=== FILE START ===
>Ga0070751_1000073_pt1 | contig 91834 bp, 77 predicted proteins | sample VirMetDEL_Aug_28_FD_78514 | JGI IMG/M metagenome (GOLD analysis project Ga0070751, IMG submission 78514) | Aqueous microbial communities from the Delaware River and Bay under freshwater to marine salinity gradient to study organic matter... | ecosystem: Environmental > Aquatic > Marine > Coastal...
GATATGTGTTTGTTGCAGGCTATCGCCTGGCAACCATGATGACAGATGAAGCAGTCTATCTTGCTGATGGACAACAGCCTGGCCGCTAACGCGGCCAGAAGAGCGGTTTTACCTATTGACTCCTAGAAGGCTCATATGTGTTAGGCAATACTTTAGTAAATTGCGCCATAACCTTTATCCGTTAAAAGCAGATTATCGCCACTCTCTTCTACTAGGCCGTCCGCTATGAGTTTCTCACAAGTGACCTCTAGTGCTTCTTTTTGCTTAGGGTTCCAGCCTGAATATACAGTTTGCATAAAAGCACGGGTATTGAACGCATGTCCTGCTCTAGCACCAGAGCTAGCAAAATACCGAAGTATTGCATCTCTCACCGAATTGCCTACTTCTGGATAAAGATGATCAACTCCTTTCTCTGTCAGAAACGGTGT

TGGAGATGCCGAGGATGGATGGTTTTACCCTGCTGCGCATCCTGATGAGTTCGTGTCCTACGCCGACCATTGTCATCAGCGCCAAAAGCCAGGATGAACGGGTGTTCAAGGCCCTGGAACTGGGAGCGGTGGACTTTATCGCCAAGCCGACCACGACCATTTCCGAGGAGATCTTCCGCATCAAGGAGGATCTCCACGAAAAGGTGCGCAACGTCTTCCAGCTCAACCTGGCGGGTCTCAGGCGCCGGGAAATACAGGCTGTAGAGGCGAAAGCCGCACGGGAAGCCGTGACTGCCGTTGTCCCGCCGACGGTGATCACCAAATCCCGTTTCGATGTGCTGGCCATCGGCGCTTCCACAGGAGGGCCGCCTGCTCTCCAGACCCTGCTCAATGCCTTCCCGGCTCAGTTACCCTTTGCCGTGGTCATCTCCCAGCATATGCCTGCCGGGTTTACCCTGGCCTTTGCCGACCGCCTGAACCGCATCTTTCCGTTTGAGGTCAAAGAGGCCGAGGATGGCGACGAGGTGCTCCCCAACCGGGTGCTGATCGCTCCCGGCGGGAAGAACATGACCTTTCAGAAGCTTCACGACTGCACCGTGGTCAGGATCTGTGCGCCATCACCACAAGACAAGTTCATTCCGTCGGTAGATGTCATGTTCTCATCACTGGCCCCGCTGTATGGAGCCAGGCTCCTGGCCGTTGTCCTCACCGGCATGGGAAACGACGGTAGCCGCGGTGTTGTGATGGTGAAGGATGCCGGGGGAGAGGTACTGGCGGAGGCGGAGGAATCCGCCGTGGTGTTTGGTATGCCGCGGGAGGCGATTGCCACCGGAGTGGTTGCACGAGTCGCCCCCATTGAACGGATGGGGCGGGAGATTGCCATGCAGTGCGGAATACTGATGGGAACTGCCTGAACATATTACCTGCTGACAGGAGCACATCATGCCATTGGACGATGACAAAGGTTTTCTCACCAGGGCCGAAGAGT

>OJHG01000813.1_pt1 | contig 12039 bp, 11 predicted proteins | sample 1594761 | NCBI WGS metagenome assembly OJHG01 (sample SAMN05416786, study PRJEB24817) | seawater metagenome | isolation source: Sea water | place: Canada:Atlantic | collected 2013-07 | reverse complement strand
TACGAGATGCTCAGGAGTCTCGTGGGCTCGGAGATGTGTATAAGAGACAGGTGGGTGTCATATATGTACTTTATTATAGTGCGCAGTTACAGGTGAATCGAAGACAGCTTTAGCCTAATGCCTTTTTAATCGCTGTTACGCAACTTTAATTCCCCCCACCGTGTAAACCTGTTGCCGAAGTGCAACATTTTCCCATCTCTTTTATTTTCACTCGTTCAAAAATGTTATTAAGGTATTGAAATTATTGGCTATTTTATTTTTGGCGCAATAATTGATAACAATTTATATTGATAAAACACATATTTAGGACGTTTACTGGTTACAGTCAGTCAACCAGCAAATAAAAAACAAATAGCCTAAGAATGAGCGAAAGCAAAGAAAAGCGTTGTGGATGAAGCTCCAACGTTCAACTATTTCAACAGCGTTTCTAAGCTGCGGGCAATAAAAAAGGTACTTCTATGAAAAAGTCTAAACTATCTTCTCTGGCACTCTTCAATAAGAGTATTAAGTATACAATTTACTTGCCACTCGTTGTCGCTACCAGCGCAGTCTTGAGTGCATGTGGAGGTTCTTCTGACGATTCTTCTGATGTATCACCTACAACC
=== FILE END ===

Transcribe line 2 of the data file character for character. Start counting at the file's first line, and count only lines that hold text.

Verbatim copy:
GATATGTGTTTGTTGCAGGCTATCGCCTGGCAACCATGATGACAGATGAAGCAGTCTATCTTGCTGATGGACAACAGCCTGGCCGCTAACGCGGCCAGAAGAGCGGTTTTACCTATTGACTCCTAGAAGGCTCATATGTGTTAGGCAATACTTTAGTAAATTGCGCCATAACCTTTATCCGTTAAAAGCAGATTATCGCCACTCTCTTCTACTAGGCCGTCCGCTATGAGTTTCTCACAAGTGACCTCTAGTGCTTCTTTTTGCTTAGGGTTCCAGCCTGAATATACAGTTTGCATAAAAGCACGGGTATTGAACGCATGTCCTGCTCTAGCACCAGAGCTAGCAAAATACCGAAGTATTGCATCTCTCACCGAATTGCCTACTTCTGGATAAAGATGATCAACTCCTTTCTCTGTCAGAAACGGTGT